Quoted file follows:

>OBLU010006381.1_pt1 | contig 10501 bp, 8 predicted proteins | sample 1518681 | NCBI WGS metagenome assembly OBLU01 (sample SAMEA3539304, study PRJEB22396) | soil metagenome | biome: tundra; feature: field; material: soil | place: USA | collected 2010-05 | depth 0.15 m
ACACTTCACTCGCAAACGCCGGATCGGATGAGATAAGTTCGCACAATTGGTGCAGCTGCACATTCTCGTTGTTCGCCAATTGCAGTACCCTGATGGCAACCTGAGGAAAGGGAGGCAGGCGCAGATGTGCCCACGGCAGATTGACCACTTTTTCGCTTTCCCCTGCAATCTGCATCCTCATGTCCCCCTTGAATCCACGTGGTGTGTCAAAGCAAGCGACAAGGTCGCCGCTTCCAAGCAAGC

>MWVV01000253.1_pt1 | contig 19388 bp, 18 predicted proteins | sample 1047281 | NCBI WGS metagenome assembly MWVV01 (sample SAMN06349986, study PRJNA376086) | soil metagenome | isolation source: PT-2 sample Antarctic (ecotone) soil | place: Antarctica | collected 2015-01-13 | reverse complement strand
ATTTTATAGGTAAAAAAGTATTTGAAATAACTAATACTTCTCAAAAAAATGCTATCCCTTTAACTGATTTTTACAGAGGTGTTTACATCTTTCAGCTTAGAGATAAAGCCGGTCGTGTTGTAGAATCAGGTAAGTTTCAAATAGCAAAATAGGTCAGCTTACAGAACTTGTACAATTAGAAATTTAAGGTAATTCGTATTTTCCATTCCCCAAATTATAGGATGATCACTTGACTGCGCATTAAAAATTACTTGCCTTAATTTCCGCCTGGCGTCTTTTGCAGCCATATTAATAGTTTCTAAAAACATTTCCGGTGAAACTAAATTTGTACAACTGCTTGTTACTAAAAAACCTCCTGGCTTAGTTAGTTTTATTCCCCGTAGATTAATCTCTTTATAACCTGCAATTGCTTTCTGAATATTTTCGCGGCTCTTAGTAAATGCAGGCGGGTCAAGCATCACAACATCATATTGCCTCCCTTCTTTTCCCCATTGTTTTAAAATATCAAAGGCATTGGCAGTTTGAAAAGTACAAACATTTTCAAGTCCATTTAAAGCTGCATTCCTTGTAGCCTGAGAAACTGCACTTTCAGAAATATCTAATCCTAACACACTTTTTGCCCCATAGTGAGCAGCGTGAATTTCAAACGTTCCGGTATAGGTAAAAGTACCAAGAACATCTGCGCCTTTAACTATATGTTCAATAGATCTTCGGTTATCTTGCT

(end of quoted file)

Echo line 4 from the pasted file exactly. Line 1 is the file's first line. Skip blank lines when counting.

ATTTTATAGGTAAAAAAGTATTTGAAATAACTAATACTTCTCAAAAAAATGCTATCCCTTTAACTGATTTTTACAGAGGTGTTTACATCTTTCAGCTTAGAGATAAAGCCGGTCGTGTTGTAGAATCAGGTAAGTTTCAAATAGCAAAATAGGTCAGCTTACAGAACTTGTACAATTAGAAATTTAAGGTAATTCGTATTTTCCATTCCCCAAATTATAGGATGATCACTTGACTGCGCATTAAAAATTACTTGCCTTAATTTCCGCCTGGCGTCTTTTGCAGCCATATTAATAGTTTCTAAAAACATTTCCGGTGAAACTAAATTTGTACAACTGCTTGTTACTAAAAAACCTCCTGGCTTAGTTAGTTTTATTCCCCGTAGATTAATCTCTTTATAACCTGCAATTGCTTTCTGAATATTTTCGCGGCTCTTAGTAAATGCAGGCGGGTCAAGCATCACAACATCATATTGCCTCCCTTCTTTTCCCCATTGTTTTAAAATATCAAAGGCATTGGCAGTTTGAAAAGTACAAACATTTTCAAGTCCATTTAAAGCTGCATTCCTTGTAGCCTGAGAAACTGCACTTTCAGAAATATCTAATCCTAACACACTTTTTGCCCCATAGTGAGCAGCGTGAATTTCAAACGTTCCGGTATAGGTAAAAGTACCAAGAACATCTGCGCCTTTAACTATATGTTCAATAGATCTTCGGTTATCTTGCT